Not many designers can say they have two runway shows taking place during Paris Haute Couture week, but Mohammed Ashi is the rare kind. Yet, when we connect in the days prior over a video call, he is unexpectedly calm and collected.

The first runway show, which took place late on Thursday morning at Hôtel des Monnaies in Paris, drew big names including actor Michelle Williams and Carine Roitfeld, the former editor-in-chief of Vogue Paris, despite the fact that it was only the designer’s second time taking part in the official couture calendar (his first was in 2023). This evening, in the same venue, Ashi will present a very different collection for Saudi Arabia’s new national airline Riyadh Air, for which he has designed its first official uniforms.

A model in a black dress with a long train
Ashi describes his couture collections as ‘dark romance’ . . . © Getty Images
A model in a long gold dress with a bulbous middle
 . . . with monochrome designs and sculptured silhouettes © Getty Images

A peek at his final sketches show a model wearing a jacket and trouser suit set, paired with a matching hat and square-toed heels. In another drawing, she is wearing an elegant long coat with a high-nipped waist. The pieces are all in the same shade of — is it plum, I ask, or a kind of maroon? “We call it amethyst,” Ashi gently corrects me. “We came up with it because it is elegant, powerful and noticeable.”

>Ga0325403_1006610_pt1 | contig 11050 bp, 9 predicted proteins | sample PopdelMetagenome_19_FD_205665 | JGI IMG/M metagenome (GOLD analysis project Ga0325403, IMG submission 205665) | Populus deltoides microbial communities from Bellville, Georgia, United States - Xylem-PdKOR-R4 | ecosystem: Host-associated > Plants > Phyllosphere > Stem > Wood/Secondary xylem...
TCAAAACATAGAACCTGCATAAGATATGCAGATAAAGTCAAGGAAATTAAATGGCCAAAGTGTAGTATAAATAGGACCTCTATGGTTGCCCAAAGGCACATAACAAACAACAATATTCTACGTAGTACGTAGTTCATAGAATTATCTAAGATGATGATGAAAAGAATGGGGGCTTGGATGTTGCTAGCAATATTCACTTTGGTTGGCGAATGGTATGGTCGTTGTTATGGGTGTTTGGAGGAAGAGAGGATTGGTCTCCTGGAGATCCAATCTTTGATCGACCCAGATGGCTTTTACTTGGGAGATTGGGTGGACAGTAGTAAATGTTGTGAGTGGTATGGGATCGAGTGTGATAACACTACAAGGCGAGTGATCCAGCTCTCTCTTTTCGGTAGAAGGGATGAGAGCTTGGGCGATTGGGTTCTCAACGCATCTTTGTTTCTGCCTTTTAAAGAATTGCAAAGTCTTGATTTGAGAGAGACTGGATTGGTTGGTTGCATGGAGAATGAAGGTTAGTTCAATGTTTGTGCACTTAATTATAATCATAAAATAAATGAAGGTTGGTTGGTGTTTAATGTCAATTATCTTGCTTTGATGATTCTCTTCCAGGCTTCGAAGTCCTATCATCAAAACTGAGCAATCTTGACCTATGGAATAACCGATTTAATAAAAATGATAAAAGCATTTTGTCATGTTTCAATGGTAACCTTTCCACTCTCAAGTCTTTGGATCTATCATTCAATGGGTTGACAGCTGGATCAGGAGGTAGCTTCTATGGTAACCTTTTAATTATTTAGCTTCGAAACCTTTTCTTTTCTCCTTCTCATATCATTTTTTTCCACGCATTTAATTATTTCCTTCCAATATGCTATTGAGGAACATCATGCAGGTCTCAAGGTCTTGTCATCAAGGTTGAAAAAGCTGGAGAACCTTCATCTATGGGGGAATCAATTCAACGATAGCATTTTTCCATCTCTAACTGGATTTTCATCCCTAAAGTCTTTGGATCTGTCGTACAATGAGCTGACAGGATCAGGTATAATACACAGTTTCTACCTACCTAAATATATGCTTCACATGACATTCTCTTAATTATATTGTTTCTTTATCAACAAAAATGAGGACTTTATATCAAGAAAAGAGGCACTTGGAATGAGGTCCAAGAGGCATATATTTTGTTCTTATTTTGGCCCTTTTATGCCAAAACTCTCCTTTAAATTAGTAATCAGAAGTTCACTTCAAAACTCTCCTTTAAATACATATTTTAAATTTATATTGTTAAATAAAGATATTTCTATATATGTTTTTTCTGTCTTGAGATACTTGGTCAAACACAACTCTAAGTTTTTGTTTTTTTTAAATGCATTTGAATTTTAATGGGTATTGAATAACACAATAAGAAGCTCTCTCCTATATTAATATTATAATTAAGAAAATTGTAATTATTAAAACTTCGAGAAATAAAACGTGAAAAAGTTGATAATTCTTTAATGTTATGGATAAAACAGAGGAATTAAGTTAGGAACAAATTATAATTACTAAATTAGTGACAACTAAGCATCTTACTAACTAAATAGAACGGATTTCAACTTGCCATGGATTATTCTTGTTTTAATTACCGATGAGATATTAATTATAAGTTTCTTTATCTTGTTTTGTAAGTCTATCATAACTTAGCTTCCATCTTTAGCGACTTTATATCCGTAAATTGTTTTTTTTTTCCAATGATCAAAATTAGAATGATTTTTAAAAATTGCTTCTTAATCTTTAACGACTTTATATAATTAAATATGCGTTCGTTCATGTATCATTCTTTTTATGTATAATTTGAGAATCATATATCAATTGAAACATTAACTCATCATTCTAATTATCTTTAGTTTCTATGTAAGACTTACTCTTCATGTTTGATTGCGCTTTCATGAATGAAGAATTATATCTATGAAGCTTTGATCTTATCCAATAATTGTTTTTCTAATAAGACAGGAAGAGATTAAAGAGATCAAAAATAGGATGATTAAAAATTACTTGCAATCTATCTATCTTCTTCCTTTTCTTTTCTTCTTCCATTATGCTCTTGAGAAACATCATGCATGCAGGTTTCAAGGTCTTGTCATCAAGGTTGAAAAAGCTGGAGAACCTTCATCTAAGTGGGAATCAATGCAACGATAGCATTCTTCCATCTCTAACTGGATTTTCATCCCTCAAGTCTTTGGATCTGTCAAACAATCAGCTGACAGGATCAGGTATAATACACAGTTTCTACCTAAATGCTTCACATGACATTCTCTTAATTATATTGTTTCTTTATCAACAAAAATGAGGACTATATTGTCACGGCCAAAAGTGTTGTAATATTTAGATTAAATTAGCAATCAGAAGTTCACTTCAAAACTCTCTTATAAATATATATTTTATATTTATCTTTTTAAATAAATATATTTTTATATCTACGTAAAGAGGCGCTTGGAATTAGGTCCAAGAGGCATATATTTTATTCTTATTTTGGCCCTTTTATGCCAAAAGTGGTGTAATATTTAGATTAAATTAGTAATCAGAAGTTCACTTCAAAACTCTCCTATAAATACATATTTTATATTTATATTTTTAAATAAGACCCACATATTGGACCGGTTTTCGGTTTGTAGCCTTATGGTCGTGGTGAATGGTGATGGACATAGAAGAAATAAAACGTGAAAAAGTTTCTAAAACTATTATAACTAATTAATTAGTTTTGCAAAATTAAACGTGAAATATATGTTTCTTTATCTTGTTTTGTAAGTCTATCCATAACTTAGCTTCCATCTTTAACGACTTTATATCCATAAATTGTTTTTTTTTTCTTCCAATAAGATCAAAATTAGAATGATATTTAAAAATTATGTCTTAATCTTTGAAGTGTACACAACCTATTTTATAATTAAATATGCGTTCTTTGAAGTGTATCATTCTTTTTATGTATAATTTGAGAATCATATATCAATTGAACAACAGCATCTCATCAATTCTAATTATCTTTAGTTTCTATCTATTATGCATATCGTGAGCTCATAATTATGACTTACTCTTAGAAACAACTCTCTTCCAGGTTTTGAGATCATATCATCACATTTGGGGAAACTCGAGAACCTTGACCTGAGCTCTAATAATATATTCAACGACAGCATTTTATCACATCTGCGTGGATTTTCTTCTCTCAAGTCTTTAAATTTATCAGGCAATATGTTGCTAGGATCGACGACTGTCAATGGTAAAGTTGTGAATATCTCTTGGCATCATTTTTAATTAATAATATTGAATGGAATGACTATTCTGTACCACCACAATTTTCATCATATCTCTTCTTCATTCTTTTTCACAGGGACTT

The same could be said of Ashi’s namesake, independently funded label, Ashi Studio, which, since being founded in 2007, has won over high-spending couture clients as well as celebrities including Beyoncé, Cardi B, Sonam Kapoor, Zendaya and Penélope Cruz. I asked a Dubai-based acquaintance what they made of the label and their first response was “Priyanka Chopra wears it all the time”. 

The partnership with Riyadh Air serves as a milestone for Ashi and a marketing opportunity for the airline to establish its brand identity. “You walk through Heathrow or JFK these days and all the cabin crews look pretty much the same. But they are the first thing that people see, in terms of how the brand is represented,” says Riyadh Air chief executive Tony Douglas. “We wanted to bridge back to those halcyon days of the 1960s and ’70s. Ours are not cabin crew uniforms like everybody else but cabin crew fashion.”

Ashi was born in Jeddah, Saudi Arabia. When he moved to Burlington, Vermont, in his teenage years, he took an interest in fine art but found it difficult to express himself in his work. So, he turned to fashion. He studied at Paris fashion school Esmod, graduating in 2000, and did design stints at Givenchy (in the couture division, under former creative director Riccardo Tisci, for two years) and then at Elie Saab (in ready-to-wear, for three years), before striking out on his own.

Two men sit at a white desk in front of a window talking
Ashi in his studio in Paris © Alex Cretey Systermans
Drawings of a woman in a dress
Ashi’s sketches for Riyadh Air © Alex Cretey Systermans